Posted: Friday, September 20, 2019. 4:10 pm CST.
By BBN Staff:Friends for Conservation and Development ( FCD) has once again undertaken a research to estimate the diversity and abundance of terrestrial game species in the Chiquibul Forest.
FCD notes that the results show a decreasing trend in the overall mean encounter rates of animal species but not statistically significant.
Camera trapping data shows that jaguars, pumas, and ocelots were among the most frequently encountered species, which are indications that the Chiquibul Forest supports healthy populations of prey species.
The endangered White-lipped Peccary was recorded using line transects and camera traps; a good indication that the species is re-establishing itself in the Chiquibul Forest.
Based on hunting pressure stratification, no significant difference was recorded. This may serve as an indication that game species distribute evenly throughout the Chiquibul Forest, thus making it very difficult to isolate the true impact of illegal hunting on target species.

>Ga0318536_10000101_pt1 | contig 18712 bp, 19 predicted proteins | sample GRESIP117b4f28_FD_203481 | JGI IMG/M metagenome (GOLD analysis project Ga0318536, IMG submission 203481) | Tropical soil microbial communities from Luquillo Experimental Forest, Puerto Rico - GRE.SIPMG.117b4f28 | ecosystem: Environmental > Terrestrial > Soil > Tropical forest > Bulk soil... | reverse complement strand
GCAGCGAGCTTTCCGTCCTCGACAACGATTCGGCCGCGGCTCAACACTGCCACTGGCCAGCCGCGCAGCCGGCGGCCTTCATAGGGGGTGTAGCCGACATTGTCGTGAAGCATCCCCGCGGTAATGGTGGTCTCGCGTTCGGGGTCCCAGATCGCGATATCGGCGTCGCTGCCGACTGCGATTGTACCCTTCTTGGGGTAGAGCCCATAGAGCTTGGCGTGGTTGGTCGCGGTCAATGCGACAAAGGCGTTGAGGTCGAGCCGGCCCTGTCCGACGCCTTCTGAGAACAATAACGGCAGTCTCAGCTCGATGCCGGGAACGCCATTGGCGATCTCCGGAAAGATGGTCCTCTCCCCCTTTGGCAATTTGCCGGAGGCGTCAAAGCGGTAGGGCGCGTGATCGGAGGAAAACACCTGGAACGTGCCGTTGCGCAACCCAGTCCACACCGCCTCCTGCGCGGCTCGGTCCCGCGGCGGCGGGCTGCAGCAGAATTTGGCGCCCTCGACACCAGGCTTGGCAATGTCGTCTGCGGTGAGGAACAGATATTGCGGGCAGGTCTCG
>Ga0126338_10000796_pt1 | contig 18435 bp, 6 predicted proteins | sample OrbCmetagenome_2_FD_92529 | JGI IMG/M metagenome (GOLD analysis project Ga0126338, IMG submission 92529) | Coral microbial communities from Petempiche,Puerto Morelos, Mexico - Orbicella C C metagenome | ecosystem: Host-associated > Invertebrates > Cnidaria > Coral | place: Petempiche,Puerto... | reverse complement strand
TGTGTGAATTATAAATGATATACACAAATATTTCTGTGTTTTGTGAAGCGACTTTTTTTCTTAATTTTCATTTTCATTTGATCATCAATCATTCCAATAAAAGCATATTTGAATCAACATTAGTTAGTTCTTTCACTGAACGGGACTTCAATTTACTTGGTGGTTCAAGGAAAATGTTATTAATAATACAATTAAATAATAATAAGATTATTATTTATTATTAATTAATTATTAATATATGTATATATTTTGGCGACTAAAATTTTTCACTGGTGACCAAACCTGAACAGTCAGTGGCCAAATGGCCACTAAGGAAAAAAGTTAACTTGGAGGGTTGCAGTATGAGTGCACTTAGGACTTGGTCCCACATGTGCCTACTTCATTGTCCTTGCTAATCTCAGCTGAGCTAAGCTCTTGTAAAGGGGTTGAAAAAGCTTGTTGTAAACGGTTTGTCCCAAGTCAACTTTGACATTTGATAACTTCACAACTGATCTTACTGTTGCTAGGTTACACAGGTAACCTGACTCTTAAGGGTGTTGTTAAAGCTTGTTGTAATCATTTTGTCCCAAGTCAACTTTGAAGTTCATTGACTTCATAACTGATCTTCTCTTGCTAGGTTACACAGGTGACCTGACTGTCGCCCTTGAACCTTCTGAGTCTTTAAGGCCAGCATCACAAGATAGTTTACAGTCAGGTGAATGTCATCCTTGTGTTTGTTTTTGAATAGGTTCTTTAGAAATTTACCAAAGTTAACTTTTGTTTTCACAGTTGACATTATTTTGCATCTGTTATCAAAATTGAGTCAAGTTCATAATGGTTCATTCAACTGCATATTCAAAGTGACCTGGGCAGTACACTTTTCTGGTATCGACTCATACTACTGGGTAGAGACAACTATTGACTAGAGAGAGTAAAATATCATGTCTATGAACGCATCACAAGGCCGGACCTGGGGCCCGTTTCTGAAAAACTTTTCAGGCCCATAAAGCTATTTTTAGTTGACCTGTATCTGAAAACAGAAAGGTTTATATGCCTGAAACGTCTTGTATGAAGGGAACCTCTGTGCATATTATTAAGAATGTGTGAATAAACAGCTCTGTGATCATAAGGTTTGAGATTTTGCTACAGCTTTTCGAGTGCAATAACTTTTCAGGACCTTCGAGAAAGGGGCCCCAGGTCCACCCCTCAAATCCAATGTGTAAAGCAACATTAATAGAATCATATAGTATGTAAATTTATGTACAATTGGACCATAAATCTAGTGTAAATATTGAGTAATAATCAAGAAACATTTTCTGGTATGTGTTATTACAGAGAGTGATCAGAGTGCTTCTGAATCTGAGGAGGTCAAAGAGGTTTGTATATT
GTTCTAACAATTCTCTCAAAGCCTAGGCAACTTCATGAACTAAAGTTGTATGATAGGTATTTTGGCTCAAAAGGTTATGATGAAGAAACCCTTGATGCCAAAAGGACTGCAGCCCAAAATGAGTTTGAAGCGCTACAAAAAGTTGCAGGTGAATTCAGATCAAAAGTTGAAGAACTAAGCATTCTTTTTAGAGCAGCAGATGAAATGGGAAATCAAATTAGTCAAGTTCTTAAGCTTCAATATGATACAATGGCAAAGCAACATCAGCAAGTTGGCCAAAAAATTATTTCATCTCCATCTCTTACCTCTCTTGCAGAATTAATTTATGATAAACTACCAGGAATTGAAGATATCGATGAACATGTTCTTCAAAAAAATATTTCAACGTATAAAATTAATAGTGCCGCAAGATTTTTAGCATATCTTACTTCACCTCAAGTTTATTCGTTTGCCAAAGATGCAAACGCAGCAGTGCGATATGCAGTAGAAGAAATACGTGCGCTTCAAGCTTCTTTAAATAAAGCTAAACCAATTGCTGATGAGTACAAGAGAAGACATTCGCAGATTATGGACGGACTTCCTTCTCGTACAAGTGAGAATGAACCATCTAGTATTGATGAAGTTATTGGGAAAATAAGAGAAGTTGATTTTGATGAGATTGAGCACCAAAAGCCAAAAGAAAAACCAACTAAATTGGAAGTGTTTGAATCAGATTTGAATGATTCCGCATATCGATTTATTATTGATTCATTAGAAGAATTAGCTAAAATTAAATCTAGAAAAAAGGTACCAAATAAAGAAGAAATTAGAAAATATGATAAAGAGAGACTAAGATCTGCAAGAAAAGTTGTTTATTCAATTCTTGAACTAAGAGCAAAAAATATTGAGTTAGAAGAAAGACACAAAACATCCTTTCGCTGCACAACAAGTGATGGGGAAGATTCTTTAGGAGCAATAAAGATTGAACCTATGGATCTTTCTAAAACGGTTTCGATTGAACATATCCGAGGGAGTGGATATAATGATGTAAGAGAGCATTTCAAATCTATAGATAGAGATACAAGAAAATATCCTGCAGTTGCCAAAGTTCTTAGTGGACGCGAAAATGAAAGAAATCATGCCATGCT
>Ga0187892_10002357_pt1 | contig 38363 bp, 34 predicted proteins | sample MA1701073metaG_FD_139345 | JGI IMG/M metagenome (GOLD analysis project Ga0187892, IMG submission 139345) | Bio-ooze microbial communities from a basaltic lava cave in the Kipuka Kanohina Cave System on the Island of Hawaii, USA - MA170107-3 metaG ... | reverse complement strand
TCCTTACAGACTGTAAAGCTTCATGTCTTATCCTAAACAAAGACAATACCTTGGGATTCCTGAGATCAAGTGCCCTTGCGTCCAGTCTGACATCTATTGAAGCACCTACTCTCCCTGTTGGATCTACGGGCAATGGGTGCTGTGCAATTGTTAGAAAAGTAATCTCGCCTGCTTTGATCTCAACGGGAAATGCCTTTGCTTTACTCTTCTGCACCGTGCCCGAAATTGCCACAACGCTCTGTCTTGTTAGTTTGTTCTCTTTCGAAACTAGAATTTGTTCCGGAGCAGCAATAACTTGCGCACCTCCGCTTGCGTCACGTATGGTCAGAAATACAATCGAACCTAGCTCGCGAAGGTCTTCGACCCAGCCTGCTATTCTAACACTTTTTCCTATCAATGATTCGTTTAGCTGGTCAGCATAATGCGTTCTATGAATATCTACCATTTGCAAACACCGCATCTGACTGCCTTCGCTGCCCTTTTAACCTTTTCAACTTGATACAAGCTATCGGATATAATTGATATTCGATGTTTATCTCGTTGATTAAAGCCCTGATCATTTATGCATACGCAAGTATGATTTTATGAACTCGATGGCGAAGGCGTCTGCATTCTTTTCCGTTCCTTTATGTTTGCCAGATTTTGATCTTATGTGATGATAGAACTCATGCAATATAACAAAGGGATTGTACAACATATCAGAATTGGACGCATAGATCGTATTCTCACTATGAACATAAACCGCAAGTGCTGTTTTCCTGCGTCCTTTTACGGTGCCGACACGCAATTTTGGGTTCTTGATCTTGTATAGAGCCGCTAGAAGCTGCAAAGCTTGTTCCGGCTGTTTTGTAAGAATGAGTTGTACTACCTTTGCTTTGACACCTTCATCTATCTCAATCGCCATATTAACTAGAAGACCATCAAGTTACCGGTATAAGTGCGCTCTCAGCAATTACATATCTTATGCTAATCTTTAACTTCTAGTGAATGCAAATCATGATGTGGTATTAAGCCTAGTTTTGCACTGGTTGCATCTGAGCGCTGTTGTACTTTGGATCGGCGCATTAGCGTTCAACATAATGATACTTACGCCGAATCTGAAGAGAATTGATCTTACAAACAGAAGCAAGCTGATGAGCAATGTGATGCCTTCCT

It is only possible to infer that illegal hunting is occurring throughout the forest as evidence of this is frequently observed along trails and illegal camp sites.
“Even though results do not support the hypothesis that game species are less abundant closer to the Guatemala-Belize Western Border, it is believed that areas closer to farm clearings have less density of game species but these areas are impossible to survey due to security reasons,” FCD stated.
To undertake this research, 12 standardized line transect were surveyed and 30 motion sensitive cameras double stations were installed.
Transects were established using a stratified-systematic sampling design. The stratification was based on a gradient of hunting pressure, as it is assumed that closer to the BelizeGuatemala international border, a greater hunting pressure exists, which reduces in intensity as one moves deeper into Belizean territory.
This research was made possible with funding from the Belize Nature Conservation Foundation and with wildlife cameras received from Celso Poot, who is pursuing a PhD Degree.
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